November 24, 2009

Observe and Learn

Black and brown leeches. Tied on lightly weighted, but smaller (#12-4x thin wire) hooks. A marabou composition, with just a couple of folded wraps at the eye to give it a slightly thicker profile. No flash. When fished in the slow current, retrieval is a medium fast hand twist.
It then comes alive, wriggling its way through the water back to you, unless attacked along its way.
I had the good fortune several weeks ago to witness this natural (a real leech) attempting to make it to a destination under a clump of overhanging weeds, and, to be honest, I was amazed at (1) the shape, and (2) its ability to navigate through the water column, until it was intercepted, by a large rainbow just before reaching safe haven.
Having nothing even remotely close to resembling that in my boxes and film canisters, I fumbled about, and dug out the closest imitation I had. A bunny-strip leech. I submerged it, squeezing it until it was soaked, and dragged it through the water, observing. I was not thrilled with what I saw. My leech looked like 3 or 4 real leeches glued together. But, since it was all I had, it was given a chance to perform. Several, in fact. And then it was cut off, discarded, and I went back to what I'd originally been fishing.
About an hour later, 2 gentlemen set up nearby, and immediately each was on a fish. This event repeated itself several times in the following hour as my level of frustration crept higher and higher. Finally, able to cope no more, I reeled in, and set out for points downstream or anywhere away from this area. On my way past the second, I sought information.
"Black leech?" I queried, as he nodded in my direction.
"Brown one, actually", he replied. " Lost all my black ones earlier."
"Rabbit strips?" I probed.
"Marabou. Sparse."
So my observation had lead me to the right conclusion. Funny, for as much as I have fished there, how long it took me to finally attain visible proof of the details of a food source so highly prized by these trout. A protein payload. I'd captured scuds, chironomids, sowbugs, BWO and damsel nymphs, but had never had the opportunity to view one of the primary food sources available, and when I did, it was a real awakening. Oh, I'd have tied some anyway after seeing it, but having those gentlemen there underlining it the way they did sure put an exclamation point at the end of this particular sequence.
On my next visit, which was 2 weeks to the day later, I came armed with my usual box full of area-specific flies, and a collection of newly-tied marabou leeches. The day was overcast, threatening rain, with a rather langorous breeze slowly gaining strength out of the southwest. I looked at my 4-weight and grabbed the 5. More pop into the wind if I needed it, especially with the leech.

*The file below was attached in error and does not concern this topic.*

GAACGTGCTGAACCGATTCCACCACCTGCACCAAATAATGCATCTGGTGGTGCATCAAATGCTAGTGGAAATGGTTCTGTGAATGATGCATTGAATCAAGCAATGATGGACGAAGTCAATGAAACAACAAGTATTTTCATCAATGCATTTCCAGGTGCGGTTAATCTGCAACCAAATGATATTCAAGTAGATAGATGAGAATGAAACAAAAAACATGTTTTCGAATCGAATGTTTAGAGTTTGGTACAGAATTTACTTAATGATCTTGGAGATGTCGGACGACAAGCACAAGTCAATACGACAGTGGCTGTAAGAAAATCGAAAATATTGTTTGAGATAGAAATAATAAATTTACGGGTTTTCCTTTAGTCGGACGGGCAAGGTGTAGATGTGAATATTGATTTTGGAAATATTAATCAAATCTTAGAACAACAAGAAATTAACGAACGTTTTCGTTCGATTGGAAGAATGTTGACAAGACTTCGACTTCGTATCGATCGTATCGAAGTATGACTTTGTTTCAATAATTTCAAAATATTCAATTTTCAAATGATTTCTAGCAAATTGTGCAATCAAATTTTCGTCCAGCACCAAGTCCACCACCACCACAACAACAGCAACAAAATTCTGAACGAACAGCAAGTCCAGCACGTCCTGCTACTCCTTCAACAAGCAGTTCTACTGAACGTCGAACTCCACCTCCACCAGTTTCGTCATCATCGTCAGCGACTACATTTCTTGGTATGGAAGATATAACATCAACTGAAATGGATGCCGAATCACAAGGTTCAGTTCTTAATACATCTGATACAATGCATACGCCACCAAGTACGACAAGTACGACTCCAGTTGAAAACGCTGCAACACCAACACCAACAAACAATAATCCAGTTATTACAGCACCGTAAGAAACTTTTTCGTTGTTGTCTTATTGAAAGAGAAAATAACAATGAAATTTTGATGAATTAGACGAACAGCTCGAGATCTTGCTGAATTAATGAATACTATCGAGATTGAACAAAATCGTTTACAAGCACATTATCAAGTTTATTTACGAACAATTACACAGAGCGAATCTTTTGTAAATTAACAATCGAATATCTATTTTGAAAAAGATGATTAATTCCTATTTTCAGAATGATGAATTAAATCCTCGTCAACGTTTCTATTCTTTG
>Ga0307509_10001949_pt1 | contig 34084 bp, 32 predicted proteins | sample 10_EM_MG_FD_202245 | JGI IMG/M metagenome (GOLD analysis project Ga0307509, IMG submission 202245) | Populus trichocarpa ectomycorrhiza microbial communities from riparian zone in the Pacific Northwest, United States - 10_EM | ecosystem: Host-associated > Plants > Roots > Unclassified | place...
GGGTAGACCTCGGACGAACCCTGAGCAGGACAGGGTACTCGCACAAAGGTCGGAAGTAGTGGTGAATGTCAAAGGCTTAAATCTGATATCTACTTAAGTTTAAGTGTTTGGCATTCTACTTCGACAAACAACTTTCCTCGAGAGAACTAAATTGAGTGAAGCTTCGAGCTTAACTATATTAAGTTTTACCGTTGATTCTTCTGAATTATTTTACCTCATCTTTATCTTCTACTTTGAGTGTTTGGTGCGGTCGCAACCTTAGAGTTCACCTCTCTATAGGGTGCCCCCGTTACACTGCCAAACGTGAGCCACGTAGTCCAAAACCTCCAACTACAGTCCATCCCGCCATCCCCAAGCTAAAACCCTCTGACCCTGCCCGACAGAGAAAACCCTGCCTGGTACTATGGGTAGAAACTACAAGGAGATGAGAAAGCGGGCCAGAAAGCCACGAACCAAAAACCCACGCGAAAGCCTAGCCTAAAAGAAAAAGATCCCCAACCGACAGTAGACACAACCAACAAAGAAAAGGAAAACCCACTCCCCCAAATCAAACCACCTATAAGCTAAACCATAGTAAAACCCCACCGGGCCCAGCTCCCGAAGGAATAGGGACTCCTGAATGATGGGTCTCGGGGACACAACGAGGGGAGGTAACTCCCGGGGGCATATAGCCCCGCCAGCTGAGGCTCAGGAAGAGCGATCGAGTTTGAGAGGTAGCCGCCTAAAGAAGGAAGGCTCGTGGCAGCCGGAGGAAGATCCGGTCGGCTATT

Anyway, it didn't take long. I went straight to my usual starting point, stripped line from the Evolution, and cast, across and a bit downstream. Here, the current was very gentle, allowing my lightly weighted leech ample sink time as it traveled slowly downstream. I think I got about 4, maybe 5 slow handtwists completed when there was a strong pull. The rod bent, and then recoiled. Then nothing. but,as I've learned from countless similar experiences, I continued retrieving maybe 3, or 4 more. This time the pull was fierce, and he was hooked. So was I. Tight to a fresh one with my new weapon, and grinning like an idiot.

November 18, 2009


In America we can say what we think, and even if we can't think, we can say it anyhow.

Charles Kettering

Those market researchers... are playing games with you and me and with this entire country. Their so-called samples of opinion are no more accurate or reliable than my grandmother's big toe was when it came to predicting the weather.
Dan Rather

There is no such thing as public opinion. There is only published opinion.
Winston Churchill

Rumor has it
there's been
a change
but the forecast
is for more
of the same...
I'll gather the facts
from my usual source,
of course.

November 16, 2009


I watch the next gust work it's way upstream. The water turns dark as the cattails bow in submission, and then, as quickly as it came, passes on upstream, shredded remnants of its recent visit now quietly floating past and away.
A gray, forbidding sky pursues several geese looking for shelter while a parading muskrat casually turns pinwheels just below the surface with vines of grass he's selected.
After a cast upstream just inches from the bank, I usually let it settle for a second or two before I begin the slow, very slow, erratic retrieve. But the geese and the muskrat have presently provided a diversion. My scud sits where it landed, unattended.